An Historic Week for E-Commerce?

This past week could end up as a footnote in e-commerce history. Last Wednesday Amazon had the temerity to inaugurate its own special shopping day, promising that it would rival Black Friday, and naming it after its $99-a-year Amazon Prime membership program. Prime Day got panned by the mainstream media, which seems to have abandoned bona fide business experts in favor of social media posts as the primary sources in their reporting. Social media is hardly the workhorse of commerce. The Direct Marketing Association’s “Response Rate Report” notes that only 30% of marketers use social media in campaigns, compared to 50% for direct mail and 82% for email. But most news outlets focused on comments from peed-off shoppers who failed to get to their buy buttons in time to get in on Prime Day’s Lightning Deals. Their verdict: Amazon laid an egg.

What Amazon more likely laid was a foundation for a bigger base of Prime Members and a claim to ownership of what could be the key summer sale day for years to come. Flat-footed competitors like Walmart and Sears double-promoted their planned summer sales to get noticed on Prime Day, but they lacked Amazon’s aura of exclusivity. Americans want not just cheap merchandise, but bragging rights. They want to crow to the neighborhood that they scored the $159 widescreen HDTV on Black Friday, that they attended the Super Bowl, that they were present at the presidential inauguration. Exclusivity breeds attention and polishes brand value. So, when Walmart reacted to Prime Day by offering deals for 30 days and not making anybody join an exclusive program to get them, it missed the point. Thirty days is not a special event; 30 days is a month.

Channel Advisor, a provider of optimization software for third-party sellers on Amazon, reported that its clients transacted Prime Day business equal to 97% of Black Friday 2014. In a survey of members of the online shopping community SheSpeaks, two thirds said they made Amazon purchases on Prime Day versus only one fifth who said they bought from On the social front, mentions of Walmart were flat on the big day, according to the Adobe Digital Index, but Amazon’s were up 50%.

There are some wags in the e-commerce world who venture that Amazon’s true impetus for Prime Day was to sign up as many subscribers as it could before could launch this past Tuesday. Amazon, the all-powerful master of online retail and customer service, worried about a competitor? Sounds unlikely, yet Marc Lore and his brand new online marketplace could one day elicit concern from Jeff Bezos and company.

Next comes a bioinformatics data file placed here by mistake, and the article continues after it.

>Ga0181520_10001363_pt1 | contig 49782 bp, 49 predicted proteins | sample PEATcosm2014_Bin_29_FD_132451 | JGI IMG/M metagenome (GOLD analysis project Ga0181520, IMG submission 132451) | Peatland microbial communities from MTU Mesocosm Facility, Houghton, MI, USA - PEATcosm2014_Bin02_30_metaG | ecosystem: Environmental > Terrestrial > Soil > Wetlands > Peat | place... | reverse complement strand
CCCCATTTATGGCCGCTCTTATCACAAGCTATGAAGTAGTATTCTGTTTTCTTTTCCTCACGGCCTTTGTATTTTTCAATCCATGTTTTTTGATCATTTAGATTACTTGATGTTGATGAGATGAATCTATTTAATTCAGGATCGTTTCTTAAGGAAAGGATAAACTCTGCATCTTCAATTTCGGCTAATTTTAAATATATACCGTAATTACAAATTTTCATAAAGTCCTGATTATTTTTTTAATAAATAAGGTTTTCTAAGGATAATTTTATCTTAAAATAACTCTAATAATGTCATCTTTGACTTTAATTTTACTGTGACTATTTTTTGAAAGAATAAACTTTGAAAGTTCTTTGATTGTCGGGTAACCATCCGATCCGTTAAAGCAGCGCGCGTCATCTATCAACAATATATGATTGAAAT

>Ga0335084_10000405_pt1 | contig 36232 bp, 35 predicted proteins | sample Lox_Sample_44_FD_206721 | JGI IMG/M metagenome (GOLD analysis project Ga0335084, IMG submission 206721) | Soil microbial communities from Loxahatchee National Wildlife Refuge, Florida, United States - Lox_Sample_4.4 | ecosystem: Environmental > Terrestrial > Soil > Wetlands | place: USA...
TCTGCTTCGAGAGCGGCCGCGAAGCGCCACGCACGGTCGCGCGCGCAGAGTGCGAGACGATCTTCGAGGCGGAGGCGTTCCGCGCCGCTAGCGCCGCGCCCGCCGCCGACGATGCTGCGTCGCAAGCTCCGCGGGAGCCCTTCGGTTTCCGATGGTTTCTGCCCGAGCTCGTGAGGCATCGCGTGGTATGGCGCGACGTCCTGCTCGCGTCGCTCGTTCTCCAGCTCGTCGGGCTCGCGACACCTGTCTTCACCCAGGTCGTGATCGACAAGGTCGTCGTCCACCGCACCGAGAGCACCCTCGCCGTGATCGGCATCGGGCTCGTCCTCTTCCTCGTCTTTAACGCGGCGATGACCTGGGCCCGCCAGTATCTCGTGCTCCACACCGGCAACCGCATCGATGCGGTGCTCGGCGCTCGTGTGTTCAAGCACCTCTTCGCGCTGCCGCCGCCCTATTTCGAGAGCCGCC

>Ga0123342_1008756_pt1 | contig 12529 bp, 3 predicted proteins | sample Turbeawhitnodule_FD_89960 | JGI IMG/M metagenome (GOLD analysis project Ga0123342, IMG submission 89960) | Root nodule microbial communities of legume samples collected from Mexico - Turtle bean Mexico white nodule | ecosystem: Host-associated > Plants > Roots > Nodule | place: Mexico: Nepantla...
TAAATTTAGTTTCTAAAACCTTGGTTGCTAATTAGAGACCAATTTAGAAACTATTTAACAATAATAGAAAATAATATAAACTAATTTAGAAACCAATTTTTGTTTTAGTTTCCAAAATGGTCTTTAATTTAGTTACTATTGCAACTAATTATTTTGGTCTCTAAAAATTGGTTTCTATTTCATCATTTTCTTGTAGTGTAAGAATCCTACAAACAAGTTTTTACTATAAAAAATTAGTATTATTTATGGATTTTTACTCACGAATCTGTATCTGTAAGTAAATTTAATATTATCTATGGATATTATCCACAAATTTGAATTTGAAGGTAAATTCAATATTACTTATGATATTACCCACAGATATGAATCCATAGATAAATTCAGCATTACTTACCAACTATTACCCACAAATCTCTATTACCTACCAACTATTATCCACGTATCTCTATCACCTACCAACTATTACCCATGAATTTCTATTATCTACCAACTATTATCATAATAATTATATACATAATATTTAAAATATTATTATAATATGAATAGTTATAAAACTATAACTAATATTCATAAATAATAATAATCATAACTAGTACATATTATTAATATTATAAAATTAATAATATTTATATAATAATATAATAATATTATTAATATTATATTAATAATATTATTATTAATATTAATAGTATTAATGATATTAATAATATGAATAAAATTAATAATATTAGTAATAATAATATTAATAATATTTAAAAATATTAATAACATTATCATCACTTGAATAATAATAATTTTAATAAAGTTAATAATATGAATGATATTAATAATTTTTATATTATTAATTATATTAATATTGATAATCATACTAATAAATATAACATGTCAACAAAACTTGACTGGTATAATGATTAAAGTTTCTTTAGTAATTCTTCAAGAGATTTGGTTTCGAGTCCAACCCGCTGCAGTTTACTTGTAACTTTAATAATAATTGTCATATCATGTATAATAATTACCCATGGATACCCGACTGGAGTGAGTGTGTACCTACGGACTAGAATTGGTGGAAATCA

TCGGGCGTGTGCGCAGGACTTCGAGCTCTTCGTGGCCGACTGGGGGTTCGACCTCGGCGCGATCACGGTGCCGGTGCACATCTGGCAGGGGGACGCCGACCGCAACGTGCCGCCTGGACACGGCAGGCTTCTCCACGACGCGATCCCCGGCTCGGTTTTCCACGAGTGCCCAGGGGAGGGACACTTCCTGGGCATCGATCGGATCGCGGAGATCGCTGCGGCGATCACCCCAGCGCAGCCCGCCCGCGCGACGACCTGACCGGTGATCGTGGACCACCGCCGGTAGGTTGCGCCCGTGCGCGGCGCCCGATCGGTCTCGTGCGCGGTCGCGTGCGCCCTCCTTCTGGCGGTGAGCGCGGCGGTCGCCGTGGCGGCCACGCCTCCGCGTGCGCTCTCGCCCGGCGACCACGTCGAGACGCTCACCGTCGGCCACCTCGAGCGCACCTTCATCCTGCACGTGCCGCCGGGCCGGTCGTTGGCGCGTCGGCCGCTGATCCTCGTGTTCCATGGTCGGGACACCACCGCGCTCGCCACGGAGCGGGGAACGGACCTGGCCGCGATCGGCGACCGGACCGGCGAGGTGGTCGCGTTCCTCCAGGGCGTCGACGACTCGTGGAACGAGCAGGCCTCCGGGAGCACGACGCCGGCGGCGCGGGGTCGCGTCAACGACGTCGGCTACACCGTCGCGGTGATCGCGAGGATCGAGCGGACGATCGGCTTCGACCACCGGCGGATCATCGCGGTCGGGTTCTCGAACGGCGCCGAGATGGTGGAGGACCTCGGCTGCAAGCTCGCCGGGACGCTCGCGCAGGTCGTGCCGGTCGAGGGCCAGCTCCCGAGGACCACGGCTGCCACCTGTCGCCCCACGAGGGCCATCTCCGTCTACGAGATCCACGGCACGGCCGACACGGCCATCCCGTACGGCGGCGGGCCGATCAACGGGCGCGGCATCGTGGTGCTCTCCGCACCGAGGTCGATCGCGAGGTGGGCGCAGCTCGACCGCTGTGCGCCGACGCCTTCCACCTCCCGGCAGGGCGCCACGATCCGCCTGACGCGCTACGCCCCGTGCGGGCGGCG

Bezos slashed diaper prices on to sweat Lore into selling him his successful site. Lore wasted little time putting the $600 million bounty to work on a return engagement with Bezos via He amassed a VC warchest in excess of $220 million to give him time to expand product selection and build a clientele that would allow him to wrest customers from Amazon. By looking for profits from membership fees only and not taking a cut of sales from third-party sellers (as does Amazon), Lore expects those sellers to provide him the lowest prices online.

Insiders think Lore’s epic quest could prove successful. Third-party sellers are flocking to the Amazon alternative, says ChannelAdvisor CEO David Spitz, as are retail partners including Macy’s, J.Crew, and Crate&Barrel. Feedvisor CMO Shmuli Goldberg, whose living it is to help sellers find the optimal price to charge on Amazon, says that about 14% of online shoppers care only about price. “That’s enough for Jet to build a business on,” he notes.

In the digital marketing world, the prime change agents are innovation and disruption. The e-commerce world this week was rife with both. We’ll watch to see if it was enough for history to have been made.

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